Turning now to FIG. 2, an online entertainment environment 200 is shown, in accordance with an embodiment of the present invention. The online entertainment environment 200 comprises various entertainment devices connected through a network 220 to an entertainment service 230. Exemplary entertainment devices include a game console 210, a tablet 212, a personal computer 214, a digital video recorder 217, a cable box 218, and a television 216. Use of other entertainment devices not depicted in FIG. 2, such as smart phones, is also possible.

The game console 210 may have one or more game controllers communicatively coupled to it. In one embodiment, the tablet 212 may act as an input device for the game console 210 or the personal computer 214. In another embodiment, the tablet 212 is a stand-alone entertainment device. Network 220 may be a wide area network, such as the Internet. As can be seen, most devices shown in FIG. 2 could be directly connected to the network 220. The devices shown in FIG. 2, are able to communicate with each other through the network 220 and/or directly as indicated by the lines connecting the devices.

The controllers associated with game console 210 include a game pad 211, a headset 236, an imaging device 213, and a tablet 212. Tablet 212 is shown coupled directly to the game console 210, but the connection could be indirect through the Internet or a subnet. In one embodiment, the entertainment service 230 helps make a connection between the tablet 212 and the game console 210. The tablet 212 is capable of generating numerous input streams and may also serve as a display output mechanism. In addition to being a primary display, the tablet 212 could provide supplemental information related to primary information shown on a primary display, such as television 216. The input streams generated by the tablet 212 include video and picture data, audio data, movement data, touch screen data, and keyboard input data.

The headset 236 captures audio input from a player and the player's surroundings and may also act as an output device, if it is coupled with a headphone or other speaker. The headset 236 may facilitate voice control of the game console or other entertainment devices. A microphone (not shown) may be integrated into or connected to any of the entertainment devices to facilitate voice control.

The imaging device 213 is coupled to game console 210. The imaging device 213 may be a video camera, a still camera, a depth camera, or a video camera capable of taking still or streaming images. In one embodiment, the imaging device 213 includes an infrared light and an infrared camera. The imaging device 213 may also include a microphone, speaker, and other sensors. In one embodiment, the imaging device 213 is a depth camera that generates three-dimensional image data. The three-dimensional image data may be a point cloud or depth cloud. The three-dimensional image data may associate individual pixels with both depth data and color data. For example, a pixel within the depth cloud may include red, green, and blue color data, and X, Y, and Z coordinates. Stereoscopic depth cameras are also possible. The imaging device 213 may have several image-gathering components. For example, the imaging device 213 may have multiple cameras. In other embodiments, the imaging device 213 may have multidirectional functionality. In this way, the imaging device 213 may be able to expand or narrow a viewing range or shift its viewing range from side to side and up and down.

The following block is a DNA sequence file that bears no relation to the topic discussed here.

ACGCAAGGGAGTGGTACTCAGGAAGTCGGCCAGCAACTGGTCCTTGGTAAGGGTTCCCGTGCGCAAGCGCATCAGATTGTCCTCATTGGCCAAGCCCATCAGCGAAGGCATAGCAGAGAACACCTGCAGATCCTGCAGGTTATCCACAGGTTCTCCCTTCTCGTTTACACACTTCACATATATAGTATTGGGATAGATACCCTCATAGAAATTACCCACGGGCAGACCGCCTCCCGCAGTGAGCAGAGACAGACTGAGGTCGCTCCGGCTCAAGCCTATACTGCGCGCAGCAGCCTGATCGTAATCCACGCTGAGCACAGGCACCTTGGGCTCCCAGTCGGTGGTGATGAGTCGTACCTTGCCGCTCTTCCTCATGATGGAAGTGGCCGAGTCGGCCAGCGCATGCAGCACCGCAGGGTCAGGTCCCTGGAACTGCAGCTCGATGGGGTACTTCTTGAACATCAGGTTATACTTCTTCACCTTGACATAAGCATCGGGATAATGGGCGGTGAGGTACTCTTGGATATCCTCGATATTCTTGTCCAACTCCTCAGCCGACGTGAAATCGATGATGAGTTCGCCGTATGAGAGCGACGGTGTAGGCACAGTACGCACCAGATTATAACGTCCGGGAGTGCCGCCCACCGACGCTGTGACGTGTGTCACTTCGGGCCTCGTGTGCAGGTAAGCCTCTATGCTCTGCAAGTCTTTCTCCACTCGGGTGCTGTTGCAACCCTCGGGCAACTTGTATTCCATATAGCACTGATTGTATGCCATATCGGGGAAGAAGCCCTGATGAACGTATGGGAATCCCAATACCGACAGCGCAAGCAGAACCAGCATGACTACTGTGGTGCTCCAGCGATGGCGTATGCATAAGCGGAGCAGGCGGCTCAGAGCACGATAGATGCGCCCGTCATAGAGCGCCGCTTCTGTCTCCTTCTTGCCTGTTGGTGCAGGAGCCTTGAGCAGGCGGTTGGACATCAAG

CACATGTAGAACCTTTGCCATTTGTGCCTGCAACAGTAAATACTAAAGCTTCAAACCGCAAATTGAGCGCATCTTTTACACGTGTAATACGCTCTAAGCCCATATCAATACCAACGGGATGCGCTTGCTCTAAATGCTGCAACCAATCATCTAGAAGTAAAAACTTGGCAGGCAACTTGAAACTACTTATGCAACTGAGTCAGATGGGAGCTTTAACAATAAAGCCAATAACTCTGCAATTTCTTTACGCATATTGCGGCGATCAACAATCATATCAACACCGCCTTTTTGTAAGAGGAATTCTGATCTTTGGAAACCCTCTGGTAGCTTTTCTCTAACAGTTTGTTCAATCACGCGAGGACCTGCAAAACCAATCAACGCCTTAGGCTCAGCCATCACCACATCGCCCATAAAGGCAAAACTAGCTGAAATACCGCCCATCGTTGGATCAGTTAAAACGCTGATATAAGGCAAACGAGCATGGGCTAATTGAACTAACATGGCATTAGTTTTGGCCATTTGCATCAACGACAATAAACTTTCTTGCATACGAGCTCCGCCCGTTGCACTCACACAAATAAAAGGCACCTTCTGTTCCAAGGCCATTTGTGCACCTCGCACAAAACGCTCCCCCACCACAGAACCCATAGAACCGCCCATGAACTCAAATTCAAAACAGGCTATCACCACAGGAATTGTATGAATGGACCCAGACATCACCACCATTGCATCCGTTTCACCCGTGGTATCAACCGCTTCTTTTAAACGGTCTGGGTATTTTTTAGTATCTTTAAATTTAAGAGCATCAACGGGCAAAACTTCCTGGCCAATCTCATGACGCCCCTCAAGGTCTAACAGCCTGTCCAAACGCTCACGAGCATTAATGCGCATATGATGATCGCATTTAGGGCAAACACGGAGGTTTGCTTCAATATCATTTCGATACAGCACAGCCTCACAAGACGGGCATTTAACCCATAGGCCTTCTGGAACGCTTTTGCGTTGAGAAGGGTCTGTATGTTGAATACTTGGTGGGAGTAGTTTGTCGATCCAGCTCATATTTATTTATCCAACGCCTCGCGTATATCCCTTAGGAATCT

The game console 210 may have image-processing functionality that is capable of identifying objects within the depth cloud. For example, individual people may be identified along with characteristics of the individual people. In one embodiment, gestures made by the individual people may be distinguished and used to control games or media output by the game console 210. The game console 210 may use the image data, including depth cloud data, for facial recognition purposes to specifically identify individuals within an audience area. The facial recognition function may associate individuals with an account associated with a gaming service or media service, or used for login security purposes, to specifically identify the individual.

In one embodiment, the game console 210 uses microphone, and/or image data captured through imaging device 213 to identify content being displayed through television 216. For example, a microphone may pick up the audio data of a movie being generated by the cable box 218 and displayed on television 216. The audio data may be compared with a database of known audio data and the data identified using automatic content recognition techniques, for example. Content being displayed through the tablet 212 or the PC 214 may be identified in a similar manner. In this way, the game console 210 is able to determine what is presently being displayed to a person regardless of whether the game console 210 is the device generating and/or distributing the content for display.

The game console 210 may include classification programs that analyze image and/or data to generate audience data. For example, the game console 210 may determine number of people in the audience, audience member characteristics, levels of engagement, and audience response. Audio data may be compared with a content data base do identify content being displayed. The audio data may be captured by a microphone coupled to the game console 210. In this way, the content displayed may be identified when it is output by an entertainment device other than the game console 210. Content output by the game console 210 could also be identified using the audio signals.